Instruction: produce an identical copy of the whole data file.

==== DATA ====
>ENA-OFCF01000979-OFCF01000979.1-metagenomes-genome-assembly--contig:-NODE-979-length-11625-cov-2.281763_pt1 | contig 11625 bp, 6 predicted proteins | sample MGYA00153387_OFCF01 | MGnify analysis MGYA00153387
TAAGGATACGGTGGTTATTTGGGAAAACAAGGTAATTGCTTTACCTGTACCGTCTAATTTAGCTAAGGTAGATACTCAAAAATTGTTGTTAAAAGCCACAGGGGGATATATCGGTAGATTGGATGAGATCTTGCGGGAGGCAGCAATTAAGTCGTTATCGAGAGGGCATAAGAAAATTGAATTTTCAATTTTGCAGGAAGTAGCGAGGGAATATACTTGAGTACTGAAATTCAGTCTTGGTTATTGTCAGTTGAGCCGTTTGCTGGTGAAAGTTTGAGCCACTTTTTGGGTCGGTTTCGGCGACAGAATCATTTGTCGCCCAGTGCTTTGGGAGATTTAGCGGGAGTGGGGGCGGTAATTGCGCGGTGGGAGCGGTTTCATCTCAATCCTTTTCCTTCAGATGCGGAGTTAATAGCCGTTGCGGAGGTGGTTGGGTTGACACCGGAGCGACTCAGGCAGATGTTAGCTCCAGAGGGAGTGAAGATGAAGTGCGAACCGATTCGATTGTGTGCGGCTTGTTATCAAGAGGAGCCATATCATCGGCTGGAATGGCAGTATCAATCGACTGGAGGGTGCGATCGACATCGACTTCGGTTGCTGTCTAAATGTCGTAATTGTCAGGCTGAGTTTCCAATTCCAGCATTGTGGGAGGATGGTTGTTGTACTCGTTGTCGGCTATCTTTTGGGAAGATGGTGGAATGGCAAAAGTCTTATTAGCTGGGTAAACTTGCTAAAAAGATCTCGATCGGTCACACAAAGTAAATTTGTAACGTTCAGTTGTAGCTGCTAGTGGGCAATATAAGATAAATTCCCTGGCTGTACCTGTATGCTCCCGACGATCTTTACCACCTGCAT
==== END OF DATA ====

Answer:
>ENA-OFCF01000979-OFCF01000979.1-metagenomes-genome-assembly--contig:-NODE-979-length-11625-cov-2.281763_pt1 | contig 11625 bp, 6 predicted proteins | sample MGYA00153387_OFCF01 | MGnify analysis MGYA00153387
TAAGGATACGGTGGTTATTTGGGAAAACAAGGTAATTGCTTTACCTGTACCGTCTAATTTAGCTAAGGTAGATACTCAAAAATTGTTGTTAAAAGCCACAGGGGGATATATCGGTAGATTGGATGAGATCTTGCGGGAGGCAGCAATTAAGTCGTTATCGAGAGGGCATAAGAAAATTGAATTTTCAATTTTGCAGGAAGTAGCGAGGGAATATACTTGAGTACTGAAATTCAGTCTTGGTTATTGTCAGTTGAGCCGTTTGCTGGTGAAAGTTTGAGCCACTTTTTGGGTCGGTTTCGGCGACAGAATCATTTGTCGCCCAGTGCTTTGGGAGATTTAGCGGGAGTGGGGGCGGTAATTGCGCGGTGGGAGCGGTTTCATCTCAATCCTTTTCCTTCAGATGCGGAGTTAATAGCCGTTGCGGAGGTGGTTGGGTTGACACCGGAGCGACTCAGGCAGATGTTAGCTCCAGAGGGAGTGAAGATGAAGTGCGAACCGATTCGATTGTGTGCGGCTTGTTATCAAGAGGAGCCATATCATCGGCTGGAATGGCAGTATCAATCGACTGGAGGGTGCGATCGACATCGACTTCGGTTGCTGTCTAAATGTCGTAATTGTCAGGCTGAGTTTCCAATTCCAGCATTGTGGGAGGATGGTTGTTGTACTCGTTGTCGGCTATCTTTTGGGAAGATGGTGGAATGGCAAAAGTCTTATTAGCTGGGTAAACTTGCTAAAAAGATCTCGATCGGTCACACAAAGTAAATTTGTAACGTTCAGTTGTAGCTGCTAGTGGGCAATATAAGATAAATTCCCTGGCTGTACCTGTATGCTCCCGACGATCTTTACCACCTGCAT